Demolition of two existing short rail bridges is now under way at the Ft. Eustis Army Transportation Corp. base in Virginia to make way for two new bridges that will consist almost entirely of heavy-duty recycled plastic parts.
The prime contractor for the project is Parsons Brinckerhoff.
Axion International Holdings, Inc., is providing holdings, I-beams for pilecaps and main girders, and crossties/curbing. "All parts of the bridges will be made from Axion products except the steel fasteners and bolts,” said the company.
“We are pleased to announce the Ft. Eustis project is under way as we demolish the existing wood spans and make way for two new bridges utilizing our patented thermoplastic technology,” said Axion CEO Jim Kerstein. “Being the first known structures of this kind able to support 130 tons is a milestone achievement, considering the main components of these bridges are made entirely from 100% recycled consumer and industrial plastic. In fact, the only non-recycled plastic components of these bridges will be the steel connectors holding our Axion parts together and the rubber bearing pads that provide cushion between the main girders and pile caps.
“By utilizing recycled plastic, not only will these bridges not rot, rust, or corrode like traditional building materials, they will also help divert literally tons of recycled products that would normally be destined for landfills. This includes household items such as milk jugs, detergent bottles, and car bumpers.”
The new short-span bridges will extend approximately 40 feet and 80 feet, respectively. Each of these bridges are designed to achieve a high-load rating of 130 tons (in order to transport locomotives and freight traffic for military movement and base exercises and achieve a Cooper E60 Rating).
New York State Comptroller Thomas DiNapoli has issued a statement saying the cost of an electronic security plan for the Metropolitan Transportation Authority has increased from $591 million to $833 million, with only $59 million in funding still available.
"The transit system is safer than before September 11, 2001, due in large part to the efforts of the MTA Police Department, but some security improvements are years behind schedule and the electronic security program may never be completed," DiNapoli said.
The project, originally contracted to Lockheed Martin Corp., was due to be completed in August 2008. It was planned around a system of video cameras and electronic sensors, including motion detectors.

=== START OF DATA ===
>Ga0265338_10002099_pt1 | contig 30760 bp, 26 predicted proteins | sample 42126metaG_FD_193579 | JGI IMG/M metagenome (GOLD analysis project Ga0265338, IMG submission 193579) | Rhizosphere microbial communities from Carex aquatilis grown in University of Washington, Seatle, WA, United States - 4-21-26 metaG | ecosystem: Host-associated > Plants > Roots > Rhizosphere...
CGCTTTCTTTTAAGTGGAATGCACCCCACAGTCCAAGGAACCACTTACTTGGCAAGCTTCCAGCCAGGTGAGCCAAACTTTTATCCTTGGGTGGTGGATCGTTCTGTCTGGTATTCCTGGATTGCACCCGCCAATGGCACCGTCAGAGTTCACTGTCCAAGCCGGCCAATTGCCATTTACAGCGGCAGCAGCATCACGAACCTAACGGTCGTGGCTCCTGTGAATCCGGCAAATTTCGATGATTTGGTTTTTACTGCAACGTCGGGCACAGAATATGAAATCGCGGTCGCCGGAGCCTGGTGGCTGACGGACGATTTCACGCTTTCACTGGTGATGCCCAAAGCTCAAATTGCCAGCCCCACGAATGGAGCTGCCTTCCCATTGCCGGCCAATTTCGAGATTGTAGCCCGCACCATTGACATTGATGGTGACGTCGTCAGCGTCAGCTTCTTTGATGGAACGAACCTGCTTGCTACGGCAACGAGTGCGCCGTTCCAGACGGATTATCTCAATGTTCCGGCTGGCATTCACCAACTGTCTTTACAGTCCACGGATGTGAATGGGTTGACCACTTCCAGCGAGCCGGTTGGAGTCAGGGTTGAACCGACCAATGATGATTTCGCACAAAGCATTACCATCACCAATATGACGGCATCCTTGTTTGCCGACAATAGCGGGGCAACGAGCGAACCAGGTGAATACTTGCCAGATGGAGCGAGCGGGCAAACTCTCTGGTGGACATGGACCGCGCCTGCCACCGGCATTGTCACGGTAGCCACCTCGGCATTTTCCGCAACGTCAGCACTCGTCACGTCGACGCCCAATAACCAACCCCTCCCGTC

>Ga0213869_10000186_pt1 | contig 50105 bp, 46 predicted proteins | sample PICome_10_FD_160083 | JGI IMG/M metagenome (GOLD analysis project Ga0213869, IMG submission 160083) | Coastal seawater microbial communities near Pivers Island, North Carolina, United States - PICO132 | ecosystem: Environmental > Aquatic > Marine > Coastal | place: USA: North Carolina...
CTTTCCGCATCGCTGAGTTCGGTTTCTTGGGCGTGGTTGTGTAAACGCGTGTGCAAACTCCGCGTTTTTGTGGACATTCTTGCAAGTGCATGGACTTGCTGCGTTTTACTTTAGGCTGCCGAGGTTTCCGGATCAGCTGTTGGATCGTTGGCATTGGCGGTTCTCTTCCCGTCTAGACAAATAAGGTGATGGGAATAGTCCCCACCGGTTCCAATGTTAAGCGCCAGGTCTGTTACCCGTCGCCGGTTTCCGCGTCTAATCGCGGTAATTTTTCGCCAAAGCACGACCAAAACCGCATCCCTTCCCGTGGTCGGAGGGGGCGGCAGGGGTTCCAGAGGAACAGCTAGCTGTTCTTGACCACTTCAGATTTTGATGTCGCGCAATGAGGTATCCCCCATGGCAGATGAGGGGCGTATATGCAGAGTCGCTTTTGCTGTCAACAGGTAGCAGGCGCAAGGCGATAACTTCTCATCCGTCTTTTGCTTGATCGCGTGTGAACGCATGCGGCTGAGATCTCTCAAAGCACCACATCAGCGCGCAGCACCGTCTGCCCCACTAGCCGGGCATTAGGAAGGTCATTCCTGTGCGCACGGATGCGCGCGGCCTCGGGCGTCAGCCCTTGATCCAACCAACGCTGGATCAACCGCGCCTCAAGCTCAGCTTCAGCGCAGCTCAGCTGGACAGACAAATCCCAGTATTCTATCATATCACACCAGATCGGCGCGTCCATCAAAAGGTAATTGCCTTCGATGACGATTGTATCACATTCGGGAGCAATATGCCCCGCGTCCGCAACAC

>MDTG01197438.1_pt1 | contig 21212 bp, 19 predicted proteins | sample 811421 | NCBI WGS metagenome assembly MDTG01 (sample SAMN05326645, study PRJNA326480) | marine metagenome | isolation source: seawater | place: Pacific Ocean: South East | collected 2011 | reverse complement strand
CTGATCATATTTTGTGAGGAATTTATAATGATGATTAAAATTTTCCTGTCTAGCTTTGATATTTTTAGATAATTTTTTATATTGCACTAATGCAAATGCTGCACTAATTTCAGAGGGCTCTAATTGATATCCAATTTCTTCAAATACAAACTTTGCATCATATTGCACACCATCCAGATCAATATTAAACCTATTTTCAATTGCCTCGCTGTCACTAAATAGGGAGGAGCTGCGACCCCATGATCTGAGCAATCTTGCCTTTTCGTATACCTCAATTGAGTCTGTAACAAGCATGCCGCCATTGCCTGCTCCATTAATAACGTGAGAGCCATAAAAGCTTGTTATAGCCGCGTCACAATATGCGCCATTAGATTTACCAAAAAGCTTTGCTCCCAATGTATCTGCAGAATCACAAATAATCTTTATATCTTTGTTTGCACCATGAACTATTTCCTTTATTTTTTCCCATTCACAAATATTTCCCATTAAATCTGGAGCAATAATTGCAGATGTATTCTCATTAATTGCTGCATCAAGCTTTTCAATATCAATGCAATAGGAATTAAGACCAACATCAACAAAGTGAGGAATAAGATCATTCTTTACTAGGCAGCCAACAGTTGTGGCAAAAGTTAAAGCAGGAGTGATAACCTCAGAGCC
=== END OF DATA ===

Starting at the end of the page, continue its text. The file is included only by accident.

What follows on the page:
DiNapoli noted that Lockheed sued last April to terminate its contract and collect at least $138 million, citing obstacles including scheduling problems. MTA is countersuing for $92 million.
BNSF Railway said Tuesday it has reduced transit schedules on 60% of its Domestic Intermodal Premium Container traffic, and added 16 more days of service.
The changes include a reduction in travel time by 7-to-10 hours on BNSF’s premier Transcontinental route between Los Angeles/San Bernardino and Chicago, giving customers a morning availability and allowing forsame-day delivery. BNSF says it also reduced transit time between Memphis and Los Angeles by 4-to-6 hours, and increased Houston inbound and outbound day-of-week frequency.
“These changes are a direct result of feedback from our domestic carrier customers on what they need to attract more over-the-road freight to a truck-rail intermodal solution,” said George Duggan, BNSF vice president, Domestic Intermodal.
“We’re pleased to have worked with BNSF to create improved intermodal service offerings for the marketplace,” said Paul Bergant, J.B. Hunt chief marketing officer and president, Intermodal. “These changes come just in time for bid season and allow us to attract more retailers to the efficiencies that truck-rail intermodal has to offer.”
Said Dave Howland, Schneider Intermodal vice president, Rail Management, “These changes not only better fit the needs of our customers, but they also offer customers the single most effective way to reduce emissions in their transportation service, potentially reducing carbon emissions on average by more than 50%.”
“With more capacity, speed and now better service options, these service enhancements allow Swift to continue to provide its customers with flexibility and trucklike reliability at a cost-effective price,” said Mark Young, president, Swift Intermodal.
Tulsa, Okla.-based Miratech Corp., which designs and manufactures emission control products, says it has been notified that the Patent Cooperation Treaty (PCT) application submitted for its V-CAT® catalyst has been accepted. Suchacceptance smooths the process for subsequent international patent filings, the company says.
Under the PCT, Miratech,by filing a single international patent application in one language with one patent office, will streamline the process for seeking protection for its V-CATdesign in up to 117 countries throughout the world.
“This is a huge stepin our being able to take the V-CAT technology into the international marketplace with peace of mind that our intellectual property rights can be protected,” said Miratech CEO Bill Clary. “We’ve had outstanding success with V-CAT domestically, given its ability to provide operators of EMD diesel engines used to power locomotives, gensets, and marine vessels the means to meet—and exceed—EPA Tier 0, 1, and 2 standards for exhaust emissions. We’re excited about taking that success worldwide, and this moves us forward toward doing so.”
Russian Railways Tuesday signed an agreement with Moscow-based Russian Corporation of Nanotechnologies (Rusnano) for a strategic partnership in introducing and commercializing nanotechnology in railway transportation.
The agreement sets out a mechanism for introducing and promoting innovation, including nanotechnology products, in the railway sector. Work under the agreement will allow RZD to meet rising quality demands in transport services, and increase transport volumes, freight tonnage, and track speeds.